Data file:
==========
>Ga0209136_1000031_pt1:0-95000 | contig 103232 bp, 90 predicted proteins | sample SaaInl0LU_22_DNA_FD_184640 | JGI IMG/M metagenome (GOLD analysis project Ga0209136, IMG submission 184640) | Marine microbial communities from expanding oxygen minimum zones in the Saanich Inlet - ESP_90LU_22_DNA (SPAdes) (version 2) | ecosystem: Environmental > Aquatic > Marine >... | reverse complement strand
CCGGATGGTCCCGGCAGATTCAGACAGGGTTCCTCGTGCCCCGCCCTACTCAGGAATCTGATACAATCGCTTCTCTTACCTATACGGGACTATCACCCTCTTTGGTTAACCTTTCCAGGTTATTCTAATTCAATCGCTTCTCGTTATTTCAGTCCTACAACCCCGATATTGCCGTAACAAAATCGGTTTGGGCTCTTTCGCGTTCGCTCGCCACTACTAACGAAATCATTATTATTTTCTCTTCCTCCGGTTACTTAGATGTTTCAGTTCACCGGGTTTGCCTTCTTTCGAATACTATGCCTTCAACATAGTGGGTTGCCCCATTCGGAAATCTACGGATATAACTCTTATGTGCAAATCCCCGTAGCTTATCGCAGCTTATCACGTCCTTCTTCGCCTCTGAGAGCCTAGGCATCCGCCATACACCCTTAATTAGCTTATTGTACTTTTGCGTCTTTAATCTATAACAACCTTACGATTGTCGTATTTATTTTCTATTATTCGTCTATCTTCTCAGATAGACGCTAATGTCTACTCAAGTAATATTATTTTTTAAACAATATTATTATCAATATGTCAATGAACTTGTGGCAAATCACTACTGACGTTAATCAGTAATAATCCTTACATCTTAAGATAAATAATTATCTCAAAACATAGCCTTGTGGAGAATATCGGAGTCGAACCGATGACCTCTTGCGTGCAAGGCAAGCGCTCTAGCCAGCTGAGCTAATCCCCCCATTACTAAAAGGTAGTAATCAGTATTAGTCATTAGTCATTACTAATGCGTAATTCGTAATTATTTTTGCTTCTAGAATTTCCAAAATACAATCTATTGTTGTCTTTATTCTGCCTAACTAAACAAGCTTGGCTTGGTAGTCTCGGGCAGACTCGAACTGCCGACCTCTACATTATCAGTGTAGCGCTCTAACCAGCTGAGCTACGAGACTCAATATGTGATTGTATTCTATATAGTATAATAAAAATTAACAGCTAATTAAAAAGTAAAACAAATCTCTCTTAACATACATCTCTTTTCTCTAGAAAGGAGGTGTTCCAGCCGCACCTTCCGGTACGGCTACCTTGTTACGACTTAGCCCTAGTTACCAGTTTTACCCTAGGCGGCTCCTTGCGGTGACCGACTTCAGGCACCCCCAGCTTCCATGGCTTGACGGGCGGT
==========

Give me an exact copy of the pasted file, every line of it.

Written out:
>Ga0209136_1000031_pt1:0-95000 | contig 103232 bp, 90 predicted proteins | sample SaaInl0LU_22_DNA_FD_184640 | JGI IMG/M metagenome (GOLD analysis project Ga0209136, IMG submission 184640) | Marine microbial communities from expanding oxygen minimum zones in the Saanich Inlet - ESP_90LU_22_DNA (SPAdes) (version 2) | ecosystem: Environmental > Aquatic > Marine >... | reverse complement strand
CCGGATGGTCCCGGCAGATTCAGACAGGGTTCCTCGTGCCCCGCCCTACTCAGGAATCTGATACAATCGCTTCTCTTACCTATACGGGACTATCACCCTCTTTGGTTAACCTTTCCAGGTTATTCTAATTCAATCGCTTCTCGTTATTTCAGTCCTACAACCCCGATATTGCCGTAACAAAATCGGTTTGGGCTCTTTCGCGTTCGCTCGCCACTACTAACGAAATCATTATTATTTTCTCTTCCTCCGGTTACTTAGATGTTTCAGTTCACCGGGTTTGCCTTCTTTCGAATACTATGCCTTCAACATAGTGGGTTGCCCCATTCGGAAATCTACGGATATAACTCTTATGTGCAAATCCCCGTAGCTTATCGCAGCTTATCACGTCCTTCTTCGCCTCTGAGAGCCTAGGCATCCGCCATACACCCTTAATTAGCTTATTGTACTTTTGCGTCTTTAATCTATAACAACCTTACGATTGTCGTATTTATTTTCTATTATTCGTCTATCTTCTCAGATAGACGCTAATGTCTACTCAAGTAATATTATTTTTTAAACAATATTATTATCAATATGTCAATGAACTTGTGGCAAATCACTACTGACGTTAATCAGTAATAATCCTTACATCTTAAGATAAATAATTATCTCAAAACATAGCCTTGTGGAGAATATCGGAGTCGAACCGATGACCTCTTGCGTGCAAGGCAAGCGCTCTAGCCAGCTGAGCTAATCCCCCCATTACTAAAAGGTAGTAATCAGTATTAGTCATTAGTCATTACTAATGCGTAATTCGTAATTATTTTTGCTTCTAGAATTTCCAAAATACAATCTATTGTTGTCTTTATTCTGCCTAACTAAACAAGCTTGGCTTGGTAGTCTCGGGCAGACTCGAACTGCCGACCTCTACATTATCAGTGTAGCGCTCTAACCAGCTGAGCTACGAGACTCAATATGTGATTGTATTCTATATAGTATAATAAAAATTAACAGCTAATTAAAAAGTAAAACAAATCTCTCTTAACATACATCTCTTTTCTCTAGAAAGGAGGTGTTCCAGCCGCACCTTCCGGTACGGCTACCTTGTTACGACTTAGCCCTAGTTACCAGTTTTACCCTAGGCGGCTCCTTGCGGTGACCGACTTCAGGCACCCCCAGCTTCCATGGCTTGACGGGCGGT